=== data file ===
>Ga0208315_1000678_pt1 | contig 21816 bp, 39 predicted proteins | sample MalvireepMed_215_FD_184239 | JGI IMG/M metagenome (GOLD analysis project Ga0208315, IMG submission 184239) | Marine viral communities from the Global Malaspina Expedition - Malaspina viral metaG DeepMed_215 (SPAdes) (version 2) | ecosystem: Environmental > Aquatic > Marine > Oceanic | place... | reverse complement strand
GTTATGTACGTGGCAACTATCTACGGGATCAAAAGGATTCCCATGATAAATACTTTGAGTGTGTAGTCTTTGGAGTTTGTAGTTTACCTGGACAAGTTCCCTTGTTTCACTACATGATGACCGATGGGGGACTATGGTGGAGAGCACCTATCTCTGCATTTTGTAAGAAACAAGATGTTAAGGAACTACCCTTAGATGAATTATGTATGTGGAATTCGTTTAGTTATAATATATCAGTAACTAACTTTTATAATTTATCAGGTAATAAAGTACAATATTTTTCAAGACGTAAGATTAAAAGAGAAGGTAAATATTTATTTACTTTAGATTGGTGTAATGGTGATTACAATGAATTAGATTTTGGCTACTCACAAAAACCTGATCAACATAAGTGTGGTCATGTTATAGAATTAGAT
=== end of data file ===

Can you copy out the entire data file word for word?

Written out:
>Ga0208315_1000678_pt1 | contig 21816 bp, 39 predicted proteins | sample MalvireepMed_215_FD_184239 | JGI IMG/M metagenome (GOLD analysis project Ga0208315, IMG submission 184239) | Marine viral communities from the Global Malaspina Expedition - Malaspina viral metaG DeepMed_215 (SPAdes) (version 2) | ecosystem: Environmental > Aquatic > Marine > Oceanic | place... | reverse complement strand
GTTATGTACGTGGCAACTATCTACGGGATCAAAAGGATTCCCATGATAAATACTTTGAGTGTGTAGTCTTTGGAGTTTGTAGTTTACCTGGACAAGTTCCCTTGTTTCACTACATGATGACCGATGGGGGACTATGGTGGAGAGCACCTATCTCTGCATTTTGTAAGAAACAAGATGTTAAGGAACTACCCTTAGATGAATTATGTATGTGGAATTCGTTTAGTTATAATATATCAGTAACTAACTTTTATAATTTATCAGGTAATAAAGTACAATATTTTTCAAGACGTAAGATTAAAAGAGAAGGTAAATATTTATTTACTTTAGATTGGTGTAATGGTGATTACAATGAATTAGATTTTGGCTACTCACAAAAACCTGATCAACATAAGTGTGGTCATGTTATAGAATTAGAT